Share Your Thoughts
If one phrase could be used to summarize 2011 for Americans, it would be “political gridlock.” Between the squeezing out of moderates in last year’s low-turnout midterms, and the approaching presidential elections of 2012, the appetite to govern through compromise has just about disappeared. While average Americans continue to suffer the effects of a terrible and lingering recession, our representatives cocoon themselves in the echo chamber in the nation’s capital, submitting their consciences and outsourcing their intelligence to Beltway operatives more interested in personal fame and fortune than in the well-being of their fellowmen.
It is not surprising that the inchoate rage felt by those left behind in the pursuit of the American dream has manifested itself in protests around the country. If the protestors lack a coherent message, it is because the reversal of the death by a thousand cuts that the working class has been subjected to for decades is hard to encapsulate in a pithy slogan or an organized manifesto.
For those of us suffering in private, the actions of the Occupy movement may seem confusing and pointless, even as their emotions and demands resonate with us. The issues of rising income inequality and loss of upward mobility are real enough; it is just that in a democracy there is no single entity to blame, no dictator to overthrow. If we were to be brutally honest, the victims of this decades-long assault on the have-nots need only look in the mirror to find the perpetrators. Whether it is by picking candidates through purity tests, or by choosing to stay home in protest rather than cast an imperfect vote, we have ceded control of the political process to corporate funding and ideological extremists.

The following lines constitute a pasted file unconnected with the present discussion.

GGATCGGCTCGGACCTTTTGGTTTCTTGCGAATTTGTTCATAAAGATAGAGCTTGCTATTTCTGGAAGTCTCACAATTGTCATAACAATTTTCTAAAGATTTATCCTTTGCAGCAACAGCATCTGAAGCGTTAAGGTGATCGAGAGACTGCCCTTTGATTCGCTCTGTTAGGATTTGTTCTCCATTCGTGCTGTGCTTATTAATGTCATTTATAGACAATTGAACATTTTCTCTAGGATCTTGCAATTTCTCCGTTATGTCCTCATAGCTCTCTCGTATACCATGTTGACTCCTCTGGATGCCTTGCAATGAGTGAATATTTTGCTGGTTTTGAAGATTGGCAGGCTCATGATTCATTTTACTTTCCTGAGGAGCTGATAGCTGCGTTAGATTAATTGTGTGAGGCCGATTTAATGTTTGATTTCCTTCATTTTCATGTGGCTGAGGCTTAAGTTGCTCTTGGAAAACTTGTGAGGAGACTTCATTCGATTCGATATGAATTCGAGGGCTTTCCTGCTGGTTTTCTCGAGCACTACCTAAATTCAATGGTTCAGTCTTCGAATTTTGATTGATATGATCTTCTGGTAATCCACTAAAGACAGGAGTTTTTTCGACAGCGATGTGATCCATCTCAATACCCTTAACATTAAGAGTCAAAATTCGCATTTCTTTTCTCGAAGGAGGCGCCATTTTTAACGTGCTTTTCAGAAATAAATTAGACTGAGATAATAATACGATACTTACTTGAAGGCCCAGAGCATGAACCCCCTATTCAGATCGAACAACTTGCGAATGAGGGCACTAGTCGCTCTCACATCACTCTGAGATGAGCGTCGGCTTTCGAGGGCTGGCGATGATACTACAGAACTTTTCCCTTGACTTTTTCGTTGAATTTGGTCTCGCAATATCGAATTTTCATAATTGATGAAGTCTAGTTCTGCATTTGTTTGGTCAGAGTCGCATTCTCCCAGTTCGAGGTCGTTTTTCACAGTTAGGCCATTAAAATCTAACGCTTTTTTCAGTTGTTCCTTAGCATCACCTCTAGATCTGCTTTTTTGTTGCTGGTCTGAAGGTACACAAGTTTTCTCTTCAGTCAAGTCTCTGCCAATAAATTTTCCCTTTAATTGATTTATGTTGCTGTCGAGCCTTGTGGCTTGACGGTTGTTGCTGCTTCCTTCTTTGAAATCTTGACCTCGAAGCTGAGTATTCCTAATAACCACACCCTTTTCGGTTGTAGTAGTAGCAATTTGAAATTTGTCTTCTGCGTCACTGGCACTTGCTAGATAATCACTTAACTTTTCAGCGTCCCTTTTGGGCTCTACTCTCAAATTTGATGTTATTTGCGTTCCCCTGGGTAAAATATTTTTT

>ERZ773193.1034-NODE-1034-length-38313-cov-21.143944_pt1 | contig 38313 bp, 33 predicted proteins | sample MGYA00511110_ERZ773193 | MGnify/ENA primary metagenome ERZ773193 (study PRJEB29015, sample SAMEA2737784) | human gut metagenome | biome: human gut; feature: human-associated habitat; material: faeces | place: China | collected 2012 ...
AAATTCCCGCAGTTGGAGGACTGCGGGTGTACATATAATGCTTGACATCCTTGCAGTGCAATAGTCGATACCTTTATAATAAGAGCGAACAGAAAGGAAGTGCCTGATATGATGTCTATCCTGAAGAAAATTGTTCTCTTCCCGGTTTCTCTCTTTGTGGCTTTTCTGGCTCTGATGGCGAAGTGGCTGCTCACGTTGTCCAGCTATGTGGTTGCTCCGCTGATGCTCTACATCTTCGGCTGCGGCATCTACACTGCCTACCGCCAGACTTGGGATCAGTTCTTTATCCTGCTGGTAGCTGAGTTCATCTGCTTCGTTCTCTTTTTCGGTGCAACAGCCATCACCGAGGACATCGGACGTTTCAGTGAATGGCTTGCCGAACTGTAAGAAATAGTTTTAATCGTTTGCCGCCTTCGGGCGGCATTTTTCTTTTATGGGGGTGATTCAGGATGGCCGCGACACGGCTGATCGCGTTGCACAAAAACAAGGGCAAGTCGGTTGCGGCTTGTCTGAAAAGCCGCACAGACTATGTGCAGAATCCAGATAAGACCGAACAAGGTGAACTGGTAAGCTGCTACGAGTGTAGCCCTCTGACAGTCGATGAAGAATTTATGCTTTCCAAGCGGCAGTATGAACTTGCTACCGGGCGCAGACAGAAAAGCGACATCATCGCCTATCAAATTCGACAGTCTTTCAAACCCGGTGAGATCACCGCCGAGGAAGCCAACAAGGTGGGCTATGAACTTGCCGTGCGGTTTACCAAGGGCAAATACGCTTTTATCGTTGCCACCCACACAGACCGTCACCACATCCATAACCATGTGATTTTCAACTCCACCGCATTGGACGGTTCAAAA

The New Year will usher in a deluge of political advertising, most of it ugly and untruthful. And there’s no doubt that it’s going to be a monumental challenge to sift through the barrage of election year (mis)information to arrive at suitable representatives who can reverse the political impasse. The guiding principle must be to look for candidates who have an interest in and a record of governance, not those who believe government is bad and dismantling it is the way to go. “Compromise” and “incremental change” must become acceptable words again, and politicians’ records of legislative action need to trump flowery promises for the future.
Ultimately the onus of bringing about change rests on our ability to send a message in the way it matters most—though the ballot box. So let’s make a resolution to educate ourselves, get informed, and go forth and vote!